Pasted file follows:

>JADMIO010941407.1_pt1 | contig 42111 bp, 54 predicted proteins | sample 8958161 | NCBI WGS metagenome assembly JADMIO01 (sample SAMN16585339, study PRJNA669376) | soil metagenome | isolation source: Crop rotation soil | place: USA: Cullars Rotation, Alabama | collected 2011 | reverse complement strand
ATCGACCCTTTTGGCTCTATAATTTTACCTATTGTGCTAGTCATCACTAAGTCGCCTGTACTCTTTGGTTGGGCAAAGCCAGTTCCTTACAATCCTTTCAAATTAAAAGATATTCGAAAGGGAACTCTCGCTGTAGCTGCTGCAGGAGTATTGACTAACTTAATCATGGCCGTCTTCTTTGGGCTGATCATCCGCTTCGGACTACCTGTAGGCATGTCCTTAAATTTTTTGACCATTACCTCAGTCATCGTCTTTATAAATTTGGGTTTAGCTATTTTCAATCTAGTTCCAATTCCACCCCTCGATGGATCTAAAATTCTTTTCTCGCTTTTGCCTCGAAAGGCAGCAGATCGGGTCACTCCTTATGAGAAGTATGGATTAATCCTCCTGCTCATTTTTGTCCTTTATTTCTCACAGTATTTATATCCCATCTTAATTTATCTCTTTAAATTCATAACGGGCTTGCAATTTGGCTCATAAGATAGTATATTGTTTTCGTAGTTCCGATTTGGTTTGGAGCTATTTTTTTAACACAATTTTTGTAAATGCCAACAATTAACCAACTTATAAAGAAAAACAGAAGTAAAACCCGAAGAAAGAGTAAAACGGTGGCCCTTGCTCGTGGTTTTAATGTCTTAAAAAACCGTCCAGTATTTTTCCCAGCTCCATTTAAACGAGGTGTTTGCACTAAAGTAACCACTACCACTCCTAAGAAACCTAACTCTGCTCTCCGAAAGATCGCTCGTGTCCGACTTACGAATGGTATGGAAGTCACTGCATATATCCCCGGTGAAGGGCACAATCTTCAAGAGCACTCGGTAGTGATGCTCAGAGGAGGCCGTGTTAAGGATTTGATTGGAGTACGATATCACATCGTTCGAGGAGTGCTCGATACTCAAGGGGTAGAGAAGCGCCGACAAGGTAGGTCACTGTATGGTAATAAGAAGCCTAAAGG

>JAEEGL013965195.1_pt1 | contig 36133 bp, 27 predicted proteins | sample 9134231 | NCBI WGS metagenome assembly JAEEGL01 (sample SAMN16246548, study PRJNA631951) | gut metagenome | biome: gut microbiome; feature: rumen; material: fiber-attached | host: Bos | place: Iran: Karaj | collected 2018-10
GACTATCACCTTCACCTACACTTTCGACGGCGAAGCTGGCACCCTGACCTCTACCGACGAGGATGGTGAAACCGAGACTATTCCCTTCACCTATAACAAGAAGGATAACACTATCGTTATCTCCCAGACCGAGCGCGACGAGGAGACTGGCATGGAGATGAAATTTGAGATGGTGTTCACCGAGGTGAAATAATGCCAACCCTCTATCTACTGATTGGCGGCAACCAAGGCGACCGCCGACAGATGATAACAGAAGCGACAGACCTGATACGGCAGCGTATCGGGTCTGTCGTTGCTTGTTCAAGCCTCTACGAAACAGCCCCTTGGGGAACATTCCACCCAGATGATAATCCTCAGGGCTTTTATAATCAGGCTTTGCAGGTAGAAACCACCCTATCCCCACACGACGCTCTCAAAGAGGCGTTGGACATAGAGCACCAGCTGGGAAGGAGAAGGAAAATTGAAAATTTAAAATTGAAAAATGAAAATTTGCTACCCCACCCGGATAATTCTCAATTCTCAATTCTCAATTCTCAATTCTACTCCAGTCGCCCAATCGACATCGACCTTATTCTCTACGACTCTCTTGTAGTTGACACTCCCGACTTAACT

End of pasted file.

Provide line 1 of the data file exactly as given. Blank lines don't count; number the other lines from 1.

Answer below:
>JADMIO010941407.1_pt1 | contig 42111 bp, 54 predicted proteins | sample 8958161 | NCBI WGS metagenome assembly JADMIO01 (sample SAMN16585339, study PRJNA669376) | soil metagenome | isolation source: Crop rotation soil | place: USA: Cullars Rotation, Alabama | collected 2011 | reverse complement strand